Tag Archives: Federal scientists

Not what I’m seeing: Crab fisherman thinks stock healthier than scientists say

Port de Grave snow crab fisherman says he’s baffled by a bleak stock assessment recently released by the Department of Fisheries and Oceans. While federal scientists said there has been a whopping 40 per cent decline in the amount of harvestable crab off the coast of Newfoundland and Labrador, Dwight Petten says that doesn’t match what he is seeing on the water. Petten, 51, has been fishing for a quarter century. He and his 27-year-old son own two boats, employ six people and have a 500,000-pound quota which they caught easily in 2016. “We found catch rates the best we’ve ever had, so we’re not seeing what the scientists is saying is happening,” he told the St. John’s Morning Show. Petten, who fishes in Area 3L, from Bonavista to Cape Race, said he is seeing lots of healthy crab, despite the assertion by scientists that there are few small crab to replace the mature stock. continue reading the story here 07:51

A sketchy report, and we await more info. – Federal scientists have completed a pilot project in which they relied heavily on the expertise of fishermen

BOSTON (AP) _ The survey of flatfish, such as flounder, came as scientific methods for counting fish are under fire. Critics say it’s unreliable and a poor basis for setting fishermen’s catch limits. The survey, conducted this month, put new focus on certain geographic areas suggested by fishermen. It also used different nets and operated from two commercial fishing boats, rather than the federal research vessel normally used. Fishery scientists say data from such surveys can bolster population estimates, both now and in the future. That’s if the government can pay for them. That’s a potential difficulty, since the recent survey cost roughly a half million dollars. 16:24  http://www.nefsc.noaa.gov/news/features/2013_ytf_pilot/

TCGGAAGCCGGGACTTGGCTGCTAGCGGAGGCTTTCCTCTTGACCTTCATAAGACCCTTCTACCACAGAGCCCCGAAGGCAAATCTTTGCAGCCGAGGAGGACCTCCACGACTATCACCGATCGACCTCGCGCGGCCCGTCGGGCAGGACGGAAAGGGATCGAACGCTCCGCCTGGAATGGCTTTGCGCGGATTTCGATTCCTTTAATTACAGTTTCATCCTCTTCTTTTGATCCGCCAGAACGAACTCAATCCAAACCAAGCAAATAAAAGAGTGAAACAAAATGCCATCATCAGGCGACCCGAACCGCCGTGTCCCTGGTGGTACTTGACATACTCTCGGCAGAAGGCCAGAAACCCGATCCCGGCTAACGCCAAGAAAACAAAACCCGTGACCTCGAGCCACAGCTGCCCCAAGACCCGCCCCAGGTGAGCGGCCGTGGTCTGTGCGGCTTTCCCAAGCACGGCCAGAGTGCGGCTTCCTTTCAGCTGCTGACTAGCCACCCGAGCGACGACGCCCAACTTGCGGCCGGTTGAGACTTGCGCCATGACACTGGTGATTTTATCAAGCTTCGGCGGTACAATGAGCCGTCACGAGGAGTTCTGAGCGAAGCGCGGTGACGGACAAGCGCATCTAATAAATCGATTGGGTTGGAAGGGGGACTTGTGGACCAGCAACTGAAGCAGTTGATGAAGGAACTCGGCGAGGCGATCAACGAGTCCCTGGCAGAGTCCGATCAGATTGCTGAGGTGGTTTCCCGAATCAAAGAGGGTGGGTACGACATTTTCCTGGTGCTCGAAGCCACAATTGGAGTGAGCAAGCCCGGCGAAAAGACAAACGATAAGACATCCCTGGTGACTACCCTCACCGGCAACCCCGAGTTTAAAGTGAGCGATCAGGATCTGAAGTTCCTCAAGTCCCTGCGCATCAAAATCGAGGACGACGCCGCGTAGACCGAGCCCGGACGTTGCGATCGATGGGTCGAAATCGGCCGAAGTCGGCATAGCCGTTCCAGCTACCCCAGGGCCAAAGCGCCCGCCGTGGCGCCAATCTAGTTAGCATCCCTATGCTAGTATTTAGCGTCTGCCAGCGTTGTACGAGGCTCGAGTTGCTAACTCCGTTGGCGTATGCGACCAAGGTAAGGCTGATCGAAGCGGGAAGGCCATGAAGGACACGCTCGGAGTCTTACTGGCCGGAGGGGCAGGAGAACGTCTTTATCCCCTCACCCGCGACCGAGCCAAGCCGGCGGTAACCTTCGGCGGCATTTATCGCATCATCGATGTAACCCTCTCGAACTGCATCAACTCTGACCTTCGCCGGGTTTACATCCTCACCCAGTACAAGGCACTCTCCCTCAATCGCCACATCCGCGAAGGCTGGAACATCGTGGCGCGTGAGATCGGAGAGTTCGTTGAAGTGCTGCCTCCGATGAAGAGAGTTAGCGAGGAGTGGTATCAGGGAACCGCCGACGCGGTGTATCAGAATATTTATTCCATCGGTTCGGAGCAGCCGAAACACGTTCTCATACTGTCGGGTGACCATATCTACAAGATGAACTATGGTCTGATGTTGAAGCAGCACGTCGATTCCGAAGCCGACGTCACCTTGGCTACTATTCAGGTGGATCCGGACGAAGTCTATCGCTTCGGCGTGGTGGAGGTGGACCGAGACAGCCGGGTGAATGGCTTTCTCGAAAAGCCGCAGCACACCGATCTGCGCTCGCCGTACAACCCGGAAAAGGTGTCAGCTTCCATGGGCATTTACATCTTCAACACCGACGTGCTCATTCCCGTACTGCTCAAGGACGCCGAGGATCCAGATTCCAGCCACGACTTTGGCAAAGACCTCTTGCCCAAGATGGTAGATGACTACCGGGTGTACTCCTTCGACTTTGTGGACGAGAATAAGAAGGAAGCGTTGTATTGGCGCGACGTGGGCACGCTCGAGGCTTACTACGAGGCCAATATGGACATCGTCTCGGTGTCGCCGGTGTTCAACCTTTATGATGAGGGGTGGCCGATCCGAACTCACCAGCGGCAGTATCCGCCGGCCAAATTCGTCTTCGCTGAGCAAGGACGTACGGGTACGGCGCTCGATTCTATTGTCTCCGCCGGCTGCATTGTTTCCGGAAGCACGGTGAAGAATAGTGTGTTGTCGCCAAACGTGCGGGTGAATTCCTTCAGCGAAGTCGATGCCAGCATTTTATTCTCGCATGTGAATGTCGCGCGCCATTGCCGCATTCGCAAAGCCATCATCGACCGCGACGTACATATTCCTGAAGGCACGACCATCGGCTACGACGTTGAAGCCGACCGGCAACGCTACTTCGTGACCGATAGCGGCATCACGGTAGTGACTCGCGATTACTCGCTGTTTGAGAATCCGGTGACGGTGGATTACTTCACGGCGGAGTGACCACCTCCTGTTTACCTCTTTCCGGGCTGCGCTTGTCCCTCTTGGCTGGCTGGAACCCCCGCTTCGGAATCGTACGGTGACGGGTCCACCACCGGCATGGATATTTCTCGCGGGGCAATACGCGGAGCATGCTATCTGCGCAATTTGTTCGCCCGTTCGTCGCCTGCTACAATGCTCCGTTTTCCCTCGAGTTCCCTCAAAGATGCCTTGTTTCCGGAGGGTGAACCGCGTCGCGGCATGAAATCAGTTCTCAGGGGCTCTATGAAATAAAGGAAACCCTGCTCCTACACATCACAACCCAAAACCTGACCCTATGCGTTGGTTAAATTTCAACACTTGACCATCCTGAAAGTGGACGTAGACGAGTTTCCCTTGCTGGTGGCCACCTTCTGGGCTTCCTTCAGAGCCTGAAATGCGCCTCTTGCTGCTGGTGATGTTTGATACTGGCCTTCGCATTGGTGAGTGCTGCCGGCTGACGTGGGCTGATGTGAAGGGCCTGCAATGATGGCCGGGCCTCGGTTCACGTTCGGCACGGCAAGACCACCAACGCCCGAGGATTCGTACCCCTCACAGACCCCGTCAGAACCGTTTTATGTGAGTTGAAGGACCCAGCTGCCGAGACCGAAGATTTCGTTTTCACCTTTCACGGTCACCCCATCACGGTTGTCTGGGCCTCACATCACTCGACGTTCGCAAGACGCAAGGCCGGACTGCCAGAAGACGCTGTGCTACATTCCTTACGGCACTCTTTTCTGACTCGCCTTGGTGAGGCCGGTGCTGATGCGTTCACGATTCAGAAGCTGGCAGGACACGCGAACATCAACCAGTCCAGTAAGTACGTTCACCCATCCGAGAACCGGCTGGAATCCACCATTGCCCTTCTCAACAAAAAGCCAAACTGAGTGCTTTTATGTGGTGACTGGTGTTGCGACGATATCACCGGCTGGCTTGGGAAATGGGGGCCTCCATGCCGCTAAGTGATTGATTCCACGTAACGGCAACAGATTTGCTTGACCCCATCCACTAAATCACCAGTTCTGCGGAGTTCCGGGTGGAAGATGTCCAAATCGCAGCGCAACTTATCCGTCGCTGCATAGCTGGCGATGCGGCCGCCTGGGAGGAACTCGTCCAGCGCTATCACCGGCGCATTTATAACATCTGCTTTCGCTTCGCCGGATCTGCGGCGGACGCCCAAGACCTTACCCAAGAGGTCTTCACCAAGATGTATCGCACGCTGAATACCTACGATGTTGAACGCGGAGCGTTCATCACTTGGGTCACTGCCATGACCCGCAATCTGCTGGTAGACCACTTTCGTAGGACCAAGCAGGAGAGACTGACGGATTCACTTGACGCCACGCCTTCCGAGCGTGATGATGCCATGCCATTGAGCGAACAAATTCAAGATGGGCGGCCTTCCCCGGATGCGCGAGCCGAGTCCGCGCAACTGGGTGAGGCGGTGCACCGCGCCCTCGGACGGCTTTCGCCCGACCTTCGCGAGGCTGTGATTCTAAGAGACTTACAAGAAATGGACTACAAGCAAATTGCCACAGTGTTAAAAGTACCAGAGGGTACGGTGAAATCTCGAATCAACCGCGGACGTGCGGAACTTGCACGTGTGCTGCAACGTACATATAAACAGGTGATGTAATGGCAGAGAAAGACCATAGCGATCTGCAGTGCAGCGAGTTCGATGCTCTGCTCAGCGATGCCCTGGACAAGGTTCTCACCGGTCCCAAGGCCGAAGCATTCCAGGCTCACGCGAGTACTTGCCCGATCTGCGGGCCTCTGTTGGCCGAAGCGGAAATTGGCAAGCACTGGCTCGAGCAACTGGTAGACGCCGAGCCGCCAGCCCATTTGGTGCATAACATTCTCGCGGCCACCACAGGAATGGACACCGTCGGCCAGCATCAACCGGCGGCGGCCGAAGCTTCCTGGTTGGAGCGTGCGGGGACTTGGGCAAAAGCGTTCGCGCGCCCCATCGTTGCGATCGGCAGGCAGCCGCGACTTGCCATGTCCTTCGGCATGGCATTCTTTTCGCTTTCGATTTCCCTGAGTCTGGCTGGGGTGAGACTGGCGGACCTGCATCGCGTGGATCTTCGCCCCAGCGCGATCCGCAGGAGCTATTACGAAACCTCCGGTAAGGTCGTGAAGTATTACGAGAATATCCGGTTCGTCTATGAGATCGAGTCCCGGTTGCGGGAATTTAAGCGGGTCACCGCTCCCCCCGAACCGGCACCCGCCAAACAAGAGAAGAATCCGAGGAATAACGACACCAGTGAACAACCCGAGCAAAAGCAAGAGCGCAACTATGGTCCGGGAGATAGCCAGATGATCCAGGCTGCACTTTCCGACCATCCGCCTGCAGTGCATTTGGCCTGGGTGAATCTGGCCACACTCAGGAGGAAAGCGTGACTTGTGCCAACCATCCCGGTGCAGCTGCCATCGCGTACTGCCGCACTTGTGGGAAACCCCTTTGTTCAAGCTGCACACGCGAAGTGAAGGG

Poor counting plagues New England fisheries – Federal scientists acknowledge problems but make excuses

“I think it’s irresponsible to shut down fisheries based on such inaccurate stock assessments,” said Steve Cadrin, a former federal stock assessment scientist and a professor at the University of Massachusetts-Dartmouth.

Federal scientists acknowledge errors in assessments of critical New England fish stocks and say they’re working hard to fix them. But they add that their overall methods are proven sound. [email protected]

Which is Bull Bleep! Read this article.

Because New England has one of the longest-running fishery databases in the world, computer modeling had a good track record of predicting future species populations. Federal fisheries law is built on those predictions, and is based on limiting catches when fish stocks decline below a specific population size.

But that model assumes that the ocean environment is relatively stable and that the amount fishermen catch is the biggest variable that must be brought under control. It worked well enough until the ocean began showing signs it was changing, said Steve Cadrin, an associate professor at University of Massachusetts Dartmouth School for Marine Science and Technology and a former NMFS fisheries scientist.